A book review – The Magician’s Guild by Trudi Canavan

September 27, 2012 1:05 pm


I saw the Magicians Guild in a charity shop for £2 and so I thought, why not? The story is part of a trilogy titled The Black Magician. 


In the city of Imardin, located in the Kingdom of Kyralia lies the high-brow Magician’s Guild. The King employs them in an annual “cleansing” of the city called the purge, whereby the poor and downtrodden, perceived as nothing but criminals and thieves, are either killed or driven out of the city.

Cover of "The Magicians' Guild (Black Mag...

Among the struggling families is Sonea, a young girl who lives with her uncle and aunt. But just as they scrape themselves out of the slums, Sonea runs into an old gang…a daring gang who plan an attack on the city guard and the magicians. Now of course, they do this every year, and as always the magicians effortlessly create a magical shield to protect themselves from the thrown rocks and rotten vegetables. Among all of this, Sonea is encouraged by her best friend, Cery, to take part. And so, she grabs a rock, and glancing at the magicians she transfers all of her hate into the thing in her hand and throws it…

And it penetrates the shield, knocking one of the magicians unconscious. She runs away, and continues to run for months as the magicians try to track her down. Some don’t like her because she is one of the slum dwellers, others see potential, but all know that if she is not caught and trained then her power will consume her and the city around her…


My first impressions were that it was an “okay” story. After reading books such as the Game of Thrones I am used to the grit of a dark world, and I had the impression that this world would probably be very “tame”. But I was kind of wrong. There are assassins, brothels, professional thieves and dubious royal Houses (although they aren’t spoken about too much detail in this book). Besides that, other Kingdoms besides Kyralia, as well as a history are all mentioned which provides a good level of depth and complexity to this book.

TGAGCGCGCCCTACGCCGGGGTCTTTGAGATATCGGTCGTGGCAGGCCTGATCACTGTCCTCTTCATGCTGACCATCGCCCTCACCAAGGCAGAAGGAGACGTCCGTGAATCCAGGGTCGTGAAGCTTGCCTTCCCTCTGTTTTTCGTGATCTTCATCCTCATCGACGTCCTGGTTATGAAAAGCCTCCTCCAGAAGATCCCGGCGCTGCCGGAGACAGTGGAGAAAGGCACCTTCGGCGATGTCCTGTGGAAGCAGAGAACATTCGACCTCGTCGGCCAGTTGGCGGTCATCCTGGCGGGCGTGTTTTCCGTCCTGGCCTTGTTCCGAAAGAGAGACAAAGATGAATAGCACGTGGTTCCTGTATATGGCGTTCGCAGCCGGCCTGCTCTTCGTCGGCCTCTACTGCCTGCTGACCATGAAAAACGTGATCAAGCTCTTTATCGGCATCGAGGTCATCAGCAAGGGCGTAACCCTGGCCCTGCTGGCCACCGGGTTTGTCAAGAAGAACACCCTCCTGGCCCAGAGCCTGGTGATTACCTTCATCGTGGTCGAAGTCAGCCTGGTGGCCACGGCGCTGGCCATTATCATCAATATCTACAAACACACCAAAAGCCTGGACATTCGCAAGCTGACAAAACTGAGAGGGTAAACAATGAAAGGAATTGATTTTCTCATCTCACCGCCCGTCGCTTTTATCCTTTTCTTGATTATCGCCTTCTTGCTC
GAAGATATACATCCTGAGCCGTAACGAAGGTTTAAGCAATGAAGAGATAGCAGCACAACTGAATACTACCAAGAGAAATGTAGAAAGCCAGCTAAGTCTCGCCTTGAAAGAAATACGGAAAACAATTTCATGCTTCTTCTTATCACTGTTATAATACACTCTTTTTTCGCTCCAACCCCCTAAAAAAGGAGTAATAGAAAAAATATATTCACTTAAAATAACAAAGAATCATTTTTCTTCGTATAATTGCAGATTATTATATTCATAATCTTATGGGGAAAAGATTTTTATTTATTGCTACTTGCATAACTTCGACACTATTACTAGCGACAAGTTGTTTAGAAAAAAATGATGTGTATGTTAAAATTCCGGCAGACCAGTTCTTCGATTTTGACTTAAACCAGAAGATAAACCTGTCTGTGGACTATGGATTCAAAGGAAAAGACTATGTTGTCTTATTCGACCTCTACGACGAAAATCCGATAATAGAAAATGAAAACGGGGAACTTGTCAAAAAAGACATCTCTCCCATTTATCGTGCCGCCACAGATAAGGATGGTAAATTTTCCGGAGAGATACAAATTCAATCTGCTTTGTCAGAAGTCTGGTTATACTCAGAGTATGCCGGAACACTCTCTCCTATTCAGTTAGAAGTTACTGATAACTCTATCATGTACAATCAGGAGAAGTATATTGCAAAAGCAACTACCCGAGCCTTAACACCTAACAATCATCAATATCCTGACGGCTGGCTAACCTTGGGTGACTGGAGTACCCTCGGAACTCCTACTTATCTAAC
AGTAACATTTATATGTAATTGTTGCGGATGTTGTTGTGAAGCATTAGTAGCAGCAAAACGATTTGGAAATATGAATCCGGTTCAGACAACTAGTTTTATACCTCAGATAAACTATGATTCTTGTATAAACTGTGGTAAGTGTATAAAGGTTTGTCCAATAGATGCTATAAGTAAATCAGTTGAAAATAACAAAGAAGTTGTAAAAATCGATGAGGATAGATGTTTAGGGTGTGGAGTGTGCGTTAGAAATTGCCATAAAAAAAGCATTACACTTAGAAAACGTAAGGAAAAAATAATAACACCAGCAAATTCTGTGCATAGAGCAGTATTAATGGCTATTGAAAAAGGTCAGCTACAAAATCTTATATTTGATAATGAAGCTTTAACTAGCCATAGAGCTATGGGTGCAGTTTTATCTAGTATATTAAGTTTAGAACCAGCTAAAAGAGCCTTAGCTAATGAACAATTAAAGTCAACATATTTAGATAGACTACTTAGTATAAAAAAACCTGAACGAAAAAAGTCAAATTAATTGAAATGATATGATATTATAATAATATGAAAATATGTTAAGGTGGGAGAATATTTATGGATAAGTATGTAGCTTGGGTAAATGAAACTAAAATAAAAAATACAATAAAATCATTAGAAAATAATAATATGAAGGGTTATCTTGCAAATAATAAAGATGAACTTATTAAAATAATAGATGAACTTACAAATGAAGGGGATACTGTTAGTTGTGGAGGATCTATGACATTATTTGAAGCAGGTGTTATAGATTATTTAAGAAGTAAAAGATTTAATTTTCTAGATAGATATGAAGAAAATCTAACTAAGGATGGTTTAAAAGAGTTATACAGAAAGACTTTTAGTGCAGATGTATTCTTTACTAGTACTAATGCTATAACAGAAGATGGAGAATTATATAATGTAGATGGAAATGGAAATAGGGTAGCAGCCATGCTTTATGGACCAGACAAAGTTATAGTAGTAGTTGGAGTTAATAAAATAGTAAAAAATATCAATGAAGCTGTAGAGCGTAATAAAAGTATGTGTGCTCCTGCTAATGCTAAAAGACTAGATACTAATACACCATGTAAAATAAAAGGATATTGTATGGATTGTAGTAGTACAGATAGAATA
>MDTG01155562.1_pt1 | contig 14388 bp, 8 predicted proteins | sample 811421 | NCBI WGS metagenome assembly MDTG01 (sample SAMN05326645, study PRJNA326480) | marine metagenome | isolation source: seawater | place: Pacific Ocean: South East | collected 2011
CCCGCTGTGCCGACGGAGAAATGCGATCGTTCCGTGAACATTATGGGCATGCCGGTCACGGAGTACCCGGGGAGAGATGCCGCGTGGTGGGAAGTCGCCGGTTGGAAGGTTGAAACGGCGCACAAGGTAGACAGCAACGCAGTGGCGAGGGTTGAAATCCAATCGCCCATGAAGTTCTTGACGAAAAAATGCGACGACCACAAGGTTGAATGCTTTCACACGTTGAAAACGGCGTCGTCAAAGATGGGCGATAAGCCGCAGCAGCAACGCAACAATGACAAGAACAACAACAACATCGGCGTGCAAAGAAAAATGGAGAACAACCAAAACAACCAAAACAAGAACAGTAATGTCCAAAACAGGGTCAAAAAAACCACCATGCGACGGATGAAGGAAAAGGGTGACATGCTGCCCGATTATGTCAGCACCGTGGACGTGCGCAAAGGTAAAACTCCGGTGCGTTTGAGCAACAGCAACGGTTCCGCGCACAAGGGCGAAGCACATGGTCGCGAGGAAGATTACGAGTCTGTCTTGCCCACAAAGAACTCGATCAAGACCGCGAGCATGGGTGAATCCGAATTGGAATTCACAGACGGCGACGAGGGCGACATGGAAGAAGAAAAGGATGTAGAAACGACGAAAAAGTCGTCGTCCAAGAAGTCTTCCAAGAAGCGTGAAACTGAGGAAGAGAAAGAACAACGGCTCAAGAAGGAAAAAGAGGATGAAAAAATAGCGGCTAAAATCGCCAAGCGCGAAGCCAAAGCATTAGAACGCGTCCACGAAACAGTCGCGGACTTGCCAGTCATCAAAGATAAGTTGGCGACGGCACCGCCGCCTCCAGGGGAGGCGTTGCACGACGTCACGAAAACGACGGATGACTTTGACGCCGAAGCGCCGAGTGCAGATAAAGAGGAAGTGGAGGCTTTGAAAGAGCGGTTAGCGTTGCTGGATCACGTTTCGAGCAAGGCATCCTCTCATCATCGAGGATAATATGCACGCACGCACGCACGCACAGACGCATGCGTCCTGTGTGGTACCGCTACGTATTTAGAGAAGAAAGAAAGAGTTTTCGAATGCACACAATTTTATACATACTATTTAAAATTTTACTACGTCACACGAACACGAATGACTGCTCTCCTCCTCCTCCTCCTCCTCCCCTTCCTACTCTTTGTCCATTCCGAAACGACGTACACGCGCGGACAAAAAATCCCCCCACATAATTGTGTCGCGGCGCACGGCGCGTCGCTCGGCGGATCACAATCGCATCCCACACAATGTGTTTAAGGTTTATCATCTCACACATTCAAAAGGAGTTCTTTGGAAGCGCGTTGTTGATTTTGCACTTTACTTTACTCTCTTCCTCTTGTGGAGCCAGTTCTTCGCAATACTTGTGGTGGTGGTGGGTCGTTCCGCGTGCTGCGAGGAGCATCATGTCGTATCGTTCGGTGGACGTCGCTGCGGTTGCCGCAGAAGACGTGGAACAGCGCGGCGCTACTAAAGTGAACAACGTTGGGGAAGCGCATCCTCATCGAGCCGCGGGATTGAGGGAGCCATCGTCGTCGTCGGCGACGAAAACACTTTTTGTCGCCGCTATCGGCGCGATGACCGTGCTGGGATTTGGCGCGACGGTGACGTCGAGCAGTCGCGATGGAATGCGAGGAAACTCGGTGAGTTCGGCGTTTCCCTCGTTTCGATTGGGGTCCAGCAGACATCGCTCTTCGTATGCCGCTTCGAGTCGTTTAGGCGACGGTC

Nevertheless, I was pleasantly surprised as I carried on reading. The groups of people and their prejudices is very realistic, and that is very important when it comes to the lower classes and their view of the Magician’s Guild as an elitist and merciless society. Or how the Thieves, as a group, fear the Magician’s Guild. But these prejudices are slowly and surely knocked down. It is a genuinely good example of how we can overcome our prejudices. I know it sounds absurd that we take this from a fictional world with fictional people, but the principle of spending time among “the other”, and seeing a human face is very much there.

I am hoping that the powerful Houses and the King of Kyralia are explored more in the following books. However, I tend not to read sequels which is a weakness that I hope to overcome! Don’t get me wrong, the book really does make you want to know what happens next, and if you feel like going into a different world of adventure then read it now. It flowed well, and was easy to read.

%d bloggers like this: